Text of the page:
Despite the enthusiasm of the Parkes residents, the film did not do very well critically or commercially. Writing in the cinema section of The Canberra Times, Dougal Macdonald comments that “Sunstruck spoilt by script” (The Canberra Times Tuesday 13 February 1973 p.16). While Macdonald laments the lack of tension in the script, he does state that the film has “undeniable charm”.
Over forty years later and the fan reviews of Sunstruck on IMDb are more positive:
“Well-loved little film that has stood the test of time. Rare dramatic performance from ex-goon, the late Harry Secombe……Best described as a fish-out-of-water comedy, the film plays it for laughs, pathos, romance and light drama.” – uds3
“A very popular family comedy of 1972 sees the They’re A Weird Mob formula apply again with pretty good results……The film is very funny and was a big hit for a month or so in 1972 with school holiday audiences.” – ptb-8
“A real gem of a movie starring Sir Harry Secombe as Stanley Evans, a Welsh choir master emigrating to Australia to escape his past in Wales to teach kids in the Australian outback.” – pete-rogers-email
“A must see Australian classic.” – uspats
“This is the last feature film of that much loved actor Harry Secombe…It is an adequate time filler.” – malcolmgsw
Source: IMDb website
Parkes Shire Library would like to thank the following people and organisations for their assistance in making this post possible:
If you have stories, photographs or memories that you are willing to share about Wongalea (or the film Sunstruck) please contact Parkes Shire Library via email@example.com so that they can be shared and kept for posterity on this blog. Alternatively you may leave comments on this page.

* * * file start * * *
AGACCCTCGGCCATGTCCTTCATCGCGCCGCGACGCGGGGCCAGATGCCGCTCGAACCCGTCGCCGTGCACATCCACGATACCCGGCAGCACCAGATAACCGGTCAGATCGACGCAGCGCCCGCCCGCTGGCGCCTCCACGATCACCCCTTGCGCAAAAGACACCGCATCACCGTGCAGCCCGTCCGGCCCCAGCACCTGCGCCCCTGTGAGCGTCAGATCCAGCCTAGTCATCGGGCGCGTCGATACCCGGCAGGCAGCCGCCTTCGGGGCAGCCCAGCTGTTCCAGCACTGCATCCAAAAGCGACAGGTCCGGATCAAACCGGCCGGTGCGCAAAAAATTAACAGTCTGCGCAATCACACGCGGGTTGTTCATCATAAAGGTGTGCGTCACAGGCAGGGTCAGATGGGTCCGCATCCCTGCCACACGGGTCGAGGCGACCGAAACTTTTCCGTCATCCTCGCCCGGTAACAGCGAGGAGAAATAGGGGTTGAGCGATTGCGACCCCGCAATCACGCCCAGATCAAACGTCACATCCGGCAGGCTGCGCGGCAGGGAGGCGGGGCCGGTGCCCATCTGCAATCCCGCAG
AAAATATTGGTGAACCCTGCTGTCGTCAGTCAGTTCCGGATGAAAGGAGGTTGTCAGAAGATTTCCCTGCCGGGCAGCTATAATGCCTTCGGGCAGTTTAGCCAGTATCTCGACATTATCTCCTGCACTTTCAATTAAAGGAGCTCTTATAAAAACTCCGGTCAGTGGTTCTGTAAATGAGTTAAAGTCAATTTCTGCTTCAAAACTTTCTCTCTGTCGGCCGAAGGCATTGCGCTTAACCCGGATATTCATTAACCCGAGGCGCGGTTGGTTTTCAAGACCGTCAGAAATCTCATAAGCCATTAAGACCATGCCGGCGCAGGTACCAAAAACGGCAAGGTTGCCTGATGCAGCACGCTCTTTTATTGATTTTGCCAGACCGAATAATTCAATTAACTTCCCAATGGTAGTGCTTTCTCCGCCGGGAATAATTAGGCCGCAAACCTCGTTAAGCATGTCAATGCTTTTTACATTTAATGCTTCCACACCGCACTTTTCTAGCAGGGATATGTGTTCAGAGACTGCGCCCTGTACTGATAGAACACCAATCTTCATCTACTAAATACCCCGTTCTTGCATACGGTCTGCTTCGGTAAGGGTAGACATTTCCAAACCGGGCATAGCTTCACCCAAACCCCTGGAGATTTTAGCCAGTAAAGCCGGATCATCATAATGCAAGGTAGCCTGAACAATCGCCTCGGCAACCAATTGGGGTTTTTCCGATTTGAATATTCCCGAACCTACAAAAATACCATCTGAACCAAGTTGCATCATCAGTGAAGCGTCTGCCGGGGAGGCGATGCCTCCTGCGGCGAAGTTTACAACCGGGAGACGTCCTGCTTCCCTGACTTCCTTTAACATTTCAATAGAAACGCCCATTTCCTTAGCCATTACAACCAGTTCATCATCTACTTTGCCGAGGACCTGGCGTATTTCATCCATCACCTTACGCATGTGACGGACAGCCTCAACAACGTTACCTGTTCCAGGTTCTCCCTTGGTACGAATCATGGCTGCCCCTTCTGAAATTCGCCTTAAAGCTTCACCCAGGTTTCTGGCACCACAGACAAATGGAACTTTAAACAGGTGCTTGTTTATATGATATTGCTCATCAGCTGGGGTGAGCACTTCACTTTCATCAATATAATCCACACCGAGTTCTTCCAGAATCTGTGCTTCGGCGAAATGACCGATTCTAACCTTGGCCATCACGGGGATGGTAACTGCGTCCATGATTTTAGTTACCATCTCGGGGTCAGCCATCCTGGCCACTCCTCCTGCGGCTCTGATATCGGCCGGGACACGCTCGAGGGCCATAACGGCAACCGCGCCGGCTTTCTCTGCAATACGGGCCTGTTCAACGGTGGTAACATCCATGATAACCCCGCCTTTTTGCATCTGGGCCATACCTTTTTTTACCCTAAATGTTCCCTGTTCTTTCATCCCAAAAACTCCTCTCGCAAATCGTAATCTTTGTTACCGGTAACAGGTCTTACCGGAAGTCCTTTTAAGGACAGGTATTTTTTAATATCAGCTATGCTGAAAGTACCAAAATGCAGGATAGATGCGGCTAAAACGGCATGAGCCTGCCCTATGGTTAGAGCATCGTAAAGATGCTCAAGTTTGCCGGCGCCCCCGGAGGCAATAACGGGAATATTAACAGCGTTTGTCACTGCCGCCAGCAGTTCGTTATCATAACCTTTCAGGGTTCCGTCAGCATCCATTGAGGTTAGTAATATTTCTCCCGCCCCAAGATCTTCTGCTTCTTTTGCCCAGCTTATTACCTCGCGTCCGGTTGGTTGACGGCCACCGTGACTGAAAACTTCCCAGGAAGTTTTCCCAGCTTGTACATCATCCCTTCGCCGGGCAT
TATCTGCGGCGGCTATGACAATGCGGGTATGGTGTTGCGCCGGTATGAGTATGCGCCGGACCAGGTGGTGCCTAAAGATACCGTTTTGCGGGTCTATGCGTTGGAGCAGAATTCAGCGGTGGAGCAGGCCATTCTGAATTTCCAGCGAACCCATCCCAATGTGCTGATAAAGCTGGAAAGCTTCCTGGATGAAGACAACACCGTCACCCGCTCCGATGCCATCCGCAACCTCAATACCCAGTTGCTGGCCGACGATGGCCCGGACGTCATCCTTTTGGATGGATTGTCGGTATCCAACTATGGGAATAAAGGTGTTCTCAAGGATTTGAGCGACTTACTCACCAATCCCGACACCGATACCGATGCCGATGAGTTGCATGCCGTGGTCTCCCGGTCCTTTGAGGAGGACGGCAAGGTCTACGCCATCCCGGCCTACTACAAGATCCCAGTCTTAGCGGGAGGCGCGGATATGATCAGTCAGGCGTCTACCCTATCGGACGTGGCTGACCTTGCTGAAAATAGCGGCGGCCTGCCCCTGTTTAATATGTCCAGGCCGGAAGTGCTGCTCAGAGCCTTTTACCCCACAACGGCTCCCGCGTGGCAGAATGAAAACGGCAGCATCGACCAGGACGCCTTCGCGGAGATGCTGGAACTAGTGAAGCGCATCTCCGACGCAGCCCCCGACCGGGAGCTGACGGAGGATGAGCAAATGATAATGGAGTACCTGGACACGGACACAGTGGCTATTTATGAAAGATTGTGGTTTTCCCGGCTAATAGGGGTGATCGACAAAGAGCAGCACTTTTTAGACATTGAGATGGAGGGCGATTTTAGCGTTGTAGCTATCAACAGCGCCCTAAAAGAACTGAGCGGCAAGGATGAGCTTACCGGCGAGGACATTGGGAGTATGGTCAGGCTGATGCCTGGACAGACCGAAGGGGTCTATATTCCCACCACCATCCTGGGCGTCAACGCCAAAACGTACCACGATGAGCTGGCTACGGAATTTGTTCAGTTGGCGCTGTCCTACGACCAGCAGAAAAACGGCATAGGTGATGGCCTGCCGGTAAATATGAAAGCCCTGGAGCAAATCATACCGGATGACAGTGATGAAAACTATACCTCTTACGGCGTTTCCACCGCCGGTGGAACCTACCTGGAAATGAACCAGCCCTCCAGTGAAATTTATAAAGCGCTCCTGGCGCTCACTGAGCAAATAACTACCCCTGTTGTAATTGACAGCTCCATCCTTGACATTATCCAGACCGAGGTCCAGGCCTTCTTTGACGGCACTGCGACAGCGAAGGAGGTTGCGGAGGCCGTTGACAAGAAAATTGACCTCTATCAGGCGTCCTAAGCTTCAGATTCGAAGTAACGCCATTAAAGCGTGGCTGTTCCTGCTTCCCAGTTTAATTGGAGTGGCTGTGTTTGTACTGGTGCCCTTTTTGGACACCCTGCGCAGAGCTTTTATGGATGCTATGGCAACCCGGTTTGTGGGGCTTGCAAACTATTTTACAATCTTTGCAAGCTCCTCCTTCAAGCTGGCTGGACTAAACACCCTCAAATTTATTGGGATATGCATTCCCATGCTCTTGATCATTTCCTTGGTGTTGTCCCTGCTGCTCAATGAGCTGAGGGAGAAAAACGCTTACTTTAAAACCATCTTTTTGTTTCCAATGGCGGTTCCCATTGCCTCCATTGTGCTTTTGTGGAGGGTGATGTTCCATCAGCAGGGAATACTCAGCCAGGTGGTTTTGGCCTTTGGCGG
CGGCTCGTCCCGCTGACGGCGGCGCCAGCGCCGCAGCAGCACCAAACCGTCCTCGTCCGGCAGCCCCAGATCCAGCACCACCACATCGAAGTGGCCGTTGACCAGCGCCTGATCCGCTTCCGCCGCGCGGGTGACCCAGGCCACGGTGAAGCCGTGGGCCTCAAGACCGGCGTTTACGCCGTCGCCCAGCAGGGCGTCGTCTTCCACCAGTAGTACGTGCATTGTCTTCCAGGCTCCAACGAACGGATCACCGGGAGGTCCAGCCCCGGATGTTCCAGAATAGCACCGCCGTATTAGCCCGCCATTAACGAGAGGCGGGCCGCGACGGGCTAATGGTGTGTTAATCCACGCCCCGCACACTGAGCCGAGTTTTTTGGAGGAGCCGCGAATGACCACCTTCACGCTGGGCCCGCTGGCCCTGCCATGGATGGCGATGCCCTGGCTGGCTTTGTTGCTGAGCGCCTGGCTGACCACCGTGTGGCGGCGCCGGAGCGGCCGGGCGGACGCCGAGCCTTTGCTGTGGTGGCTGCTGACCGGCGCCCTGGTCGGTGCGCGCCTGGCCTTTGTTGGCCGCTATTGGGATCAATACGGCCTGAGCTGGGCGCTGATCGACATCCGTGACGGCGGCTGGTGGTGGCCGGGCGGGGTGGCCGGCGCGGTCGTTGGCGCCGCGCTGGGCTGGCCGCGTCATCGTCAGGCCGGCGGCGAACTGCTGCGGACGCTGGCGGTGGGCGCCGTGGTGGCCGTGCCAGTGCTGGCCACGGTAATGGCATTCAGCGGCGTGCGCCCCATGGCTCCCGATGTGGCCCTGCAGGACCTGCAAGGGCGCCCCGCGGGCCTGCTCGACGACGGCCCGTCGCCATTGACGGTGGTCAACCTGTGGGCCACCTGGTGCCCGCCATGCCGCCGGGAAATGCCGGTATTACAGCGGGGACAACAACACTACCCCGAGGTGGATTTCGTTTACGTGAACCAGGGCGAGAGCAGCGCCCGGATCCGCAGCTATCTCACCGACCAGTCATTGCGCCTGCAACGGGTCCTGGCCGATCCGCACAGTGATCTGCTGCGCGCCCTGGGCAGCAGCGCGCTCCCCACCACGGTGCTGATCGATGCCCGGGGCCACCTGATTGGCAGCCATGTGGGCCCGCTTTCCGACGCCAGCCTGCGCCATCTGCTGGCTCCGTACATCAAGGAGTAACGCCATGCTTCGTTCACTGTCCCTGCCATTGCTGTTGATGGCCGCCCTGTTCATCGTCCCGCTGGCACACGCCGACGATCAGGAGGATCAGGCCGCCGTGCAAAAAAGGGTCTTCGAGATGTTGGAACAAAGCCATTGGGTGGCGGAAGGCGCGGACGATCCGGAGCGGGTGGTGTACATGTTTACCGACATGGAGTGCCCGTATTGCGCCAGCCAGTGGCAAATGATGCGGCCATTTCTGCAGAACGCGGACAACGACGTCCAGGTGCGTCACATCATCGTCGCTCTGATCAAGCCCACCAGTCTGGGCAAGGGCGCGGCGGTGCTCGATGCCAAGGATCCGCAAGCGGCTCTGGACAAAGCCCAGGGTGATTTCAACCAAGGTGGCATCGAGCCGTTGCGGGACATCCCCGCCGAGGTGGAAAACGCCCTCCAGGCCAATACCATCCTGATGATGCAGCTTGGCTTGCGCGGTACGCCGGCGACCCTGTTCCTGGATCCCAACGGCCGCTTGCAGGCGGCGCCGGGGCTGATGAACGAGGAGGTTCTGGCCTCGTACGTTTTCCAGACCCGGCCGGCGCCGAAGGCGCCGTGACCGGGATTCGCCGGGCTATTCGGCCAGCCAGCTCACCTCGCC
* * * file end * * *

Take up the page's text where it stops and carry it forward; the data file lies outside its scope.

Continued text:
Thanks for the wonderful history blog on Wongalea .
What a great effort.
Lots of great memories.
Thanks for the feedback Rose. Thank you to your wonderfully researched book – it proved invaluable too.
There is a newspaper mention slightly earlier than 1913: “Johnson, Percy V,, Wonga Lea, Gunnlngbland Siding” is listed in August 1911 http://nla.gov.au/nla.news-article117989364 And a wool sale of brand ‘F & J/WONGALEA’ in March 1910 http://nla.gov.au/nla.news-article125765593 though this could be one of the other Wongaleas. There is a detailed account of a picnic at Wonga Lea School in October 1913 http://nla.gov.au/nla.news-article116832179.
This earlier spelling shows that the placename is a blend of Wiradjuri (and other Aboriginal languages) wangga (or wangga-wangga) ‘wonga pigeon; wonga vine’ and the literary English lea ‘meadow’.
Thank you David. The newspaper article (re Johnson, Percy V.) and the school picnic report have been added to the blog. The wool sale newspaper article is very difficult to read and I cannot be certain that it relates to “our” Wongalea or another farm called Wongalea. For this reason I have not included it. However I thank you for reading, commenting and researching for the history blog. Kind regards.
“Wongalea” means “talks a lot” in Aboriginal
Thank you for commenting on Parkes Library’s history blog. Are you able to provide a reference to this, just so we are ready if someone questions it? Thanks